It's just numbers on a spreadsheet. The Bank of Russia is Russia's central bank and there is literally no amount of money you can steal from a central bank that will harm it. That's because they're the people who issue the fiat in "fiat currency".

The harm is to the economy as a whole, in the form of inflation. In this case we're talking about the release of thirty one million spurious extra bucks into a two trillion dollar economy. Just a tiny bit of inflation, diluted to homeopathic concentrations and applied to everyone who uses rubles.

Of course the bank has to pursue this because it undermines confidence in the system, but this is as close to a victimless crime as any illegal way of obtaining thirty-one million dollars can be.

Comment Re:Police searches (Score 3, Informative) 131

Well I could sue the police and retire on the settlement. Its like winning the lottery only with a beatdown thrown in

You haven't been paying attention to the news much, have you? It's very rare that police officers are held accountable for misbehavior; society (for better or worse) gives them a lot of latitude. Police officers literally get away with murder(*) on a regular basis.

(*) or at least, actions that would definitely be called murder if anyone else did the same thing

Comment I find this kind of depressing. (Score 1) 131

I'm all for things that go boom. I love weird, clever little gadgets. I admire a clever and subtle subversion of a system, even when I don't condone its use.

But geez; this thing is not exactly elegant. It uses a fairly basic circuit to exploit the completely unsurprising fact that the interface isn't designed to handle high voltages.

Comment Re:I am amazed that there is no current limiter (Score 2) 131

Actually the schematic I'm looking at uses a Littelfuse SP3011 protection circuit for USB 3 which uses a zener diode. It clamps the voltage to ground and the zener and can handle spikes of 40A and +/- 8KV. The nice thing here is that it protects any spikes from being sent to the power supply.

Comment Re:Not much. I do look at data which may upset you (Score 3, Interesting) 257

Attempting to simplify the crises in Syria by pointing at climate change seriously under states all other factors. Hell, one of your own links (the usda one) clearly shows that Syria has been able to meet its needs IF allowed via imports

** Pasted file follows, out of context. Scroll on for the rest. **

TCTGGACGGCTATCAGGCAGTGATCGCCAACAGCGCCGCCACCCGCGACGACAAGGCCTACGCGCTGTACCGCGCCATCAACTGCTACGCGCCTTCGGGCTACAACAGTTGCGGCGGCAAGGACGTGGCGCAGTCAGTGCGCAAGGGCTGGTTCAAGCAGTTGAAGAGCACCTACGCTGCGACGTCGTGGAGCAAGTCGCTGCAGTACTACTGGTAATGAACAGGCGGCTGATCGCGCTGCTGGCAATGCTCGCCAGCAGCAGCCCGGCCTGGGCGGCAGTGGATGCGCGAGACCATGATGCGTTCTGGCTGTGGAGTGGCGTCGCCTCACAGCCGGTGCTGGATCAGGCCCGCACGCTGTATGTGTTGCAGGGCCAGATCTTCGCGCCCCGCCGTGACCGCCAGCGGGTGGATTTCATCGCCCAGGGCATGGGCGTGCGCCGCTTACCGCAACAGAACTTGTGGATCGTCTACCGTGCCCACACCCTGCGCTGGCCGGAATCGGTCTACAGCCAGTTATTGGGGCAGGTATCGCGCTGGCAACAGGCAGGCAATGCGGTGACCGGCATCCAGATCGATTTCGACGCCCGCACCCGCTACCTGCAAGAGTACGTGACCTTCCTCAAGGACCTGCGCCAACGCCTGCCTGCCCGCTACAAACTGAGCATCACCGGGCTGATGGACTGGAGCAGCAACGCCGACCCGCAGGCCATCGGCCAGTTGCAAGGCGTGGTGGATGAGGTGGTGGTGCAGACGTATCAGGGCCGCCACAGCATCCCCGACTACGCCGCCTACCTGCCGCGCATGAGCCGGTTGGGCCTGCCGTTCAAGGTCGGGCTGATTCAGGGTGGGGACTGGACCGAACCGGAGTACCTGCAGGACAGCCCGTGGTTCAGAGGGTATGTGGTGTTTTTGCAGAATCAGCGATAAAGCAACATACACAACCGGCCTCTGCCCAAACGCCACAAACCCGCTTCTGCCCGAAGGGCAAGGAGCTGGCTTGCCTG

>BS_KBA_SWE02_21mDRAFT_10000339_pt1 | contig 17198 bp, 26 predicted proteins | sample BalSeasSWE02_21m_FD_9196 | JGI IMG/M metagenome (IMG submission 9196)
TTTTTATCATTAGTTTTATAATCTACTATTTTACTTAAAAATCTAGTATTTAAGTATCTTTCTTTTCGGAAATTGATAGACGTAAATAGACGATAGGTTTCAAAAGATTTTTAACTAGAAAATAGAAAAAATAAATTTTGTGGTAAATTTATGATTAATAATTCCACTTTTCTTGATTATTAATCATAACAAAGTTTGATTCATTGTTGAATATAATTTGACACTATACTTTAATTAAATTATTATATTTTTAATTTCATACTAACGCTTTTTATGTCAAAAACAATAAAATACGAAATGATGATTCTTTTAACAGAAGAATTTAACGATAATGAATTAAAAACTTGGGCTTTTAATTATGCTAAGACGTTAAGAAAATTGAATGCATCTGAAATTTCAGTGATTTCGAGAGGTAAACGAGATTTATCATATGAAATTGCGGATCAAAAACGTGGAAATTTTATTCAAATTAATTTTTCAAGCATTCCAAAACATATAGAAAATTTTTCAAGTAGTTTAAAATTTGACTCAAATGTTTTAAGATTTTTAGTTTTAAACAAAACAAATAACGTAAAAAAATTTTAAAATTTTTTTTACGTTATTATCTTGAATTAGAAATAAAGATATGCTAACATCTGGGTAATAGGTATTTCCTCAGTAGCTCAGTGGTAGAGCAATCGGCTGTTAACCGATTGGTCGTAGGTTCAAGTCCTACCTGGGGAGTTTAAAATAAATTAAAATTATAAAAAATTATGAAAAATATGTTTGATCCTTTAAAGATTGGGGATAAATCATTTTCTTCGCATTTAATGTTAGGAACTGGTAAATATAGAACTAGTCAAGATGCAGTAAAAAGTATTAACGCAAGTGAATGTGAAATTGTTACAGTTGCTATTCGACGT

The USDA link shows no such thing; it shows Syria eating up its reserves as it fails to import enough wheat to make up the shortfall. Yes, Assad underwrote the price of bread, but there wasn't enough subsidized bread to meet demand, forcing people to buy non-subsidized bread which increased in price six-fold. The net bread expenditure went up by 20% in a country where many people spend half their income on food.

I'm not a reductionist; situations like this have multiple important factors. The Assad/Islamist thing had been simmering for decades -- generations really. Had that situation been different, the climate shock might not have destabilized the country. In point of fact bread prices were an issue throughout the Middle East and a major factor in the Arab Spring. Syria was arguably better positioned than most other Arab countries, but the stress of having 5% of your population displaced on top of the deep and old fault lines broke the country apart.

This is precisely how climate shock is going to work. It won't be like the proverbial frog in a pot of boiling water; it'll be formerly rare occurrences happening more frequently and stressing vulnerable populations. Take sea level rise; cities won't drown slpowly, but what was once a hundred year flood will become twenty year flood. That will stress coastal cities, and the results depend on how stable and wealthy a particular city is.

For example were sea level to rise almost a meter by 2100 (as is now within the scope of mainstream positions), the very wealthy coastal city I live in would go the Venice route and build a tidal barrier, which would conservatively cost at least ten billion dollars. Chittagong Bengladesh, however, will be screwed. My city has twice the GDP of Bengladesh as a whole even though it has 3% of the population.

Comment Send In the Clowns (Score 1) 257

Cue the Global Warming Deniers, Trumpster Divers, Koch-paid commenters and other loons.

Meanwhile, organizations like the US military have to look squarely at the reality of Climate Change and try to protect the country from its consequences...despite the best efforts of the fossil fuel lobbyists and their drooling, willfully ignorant dupes.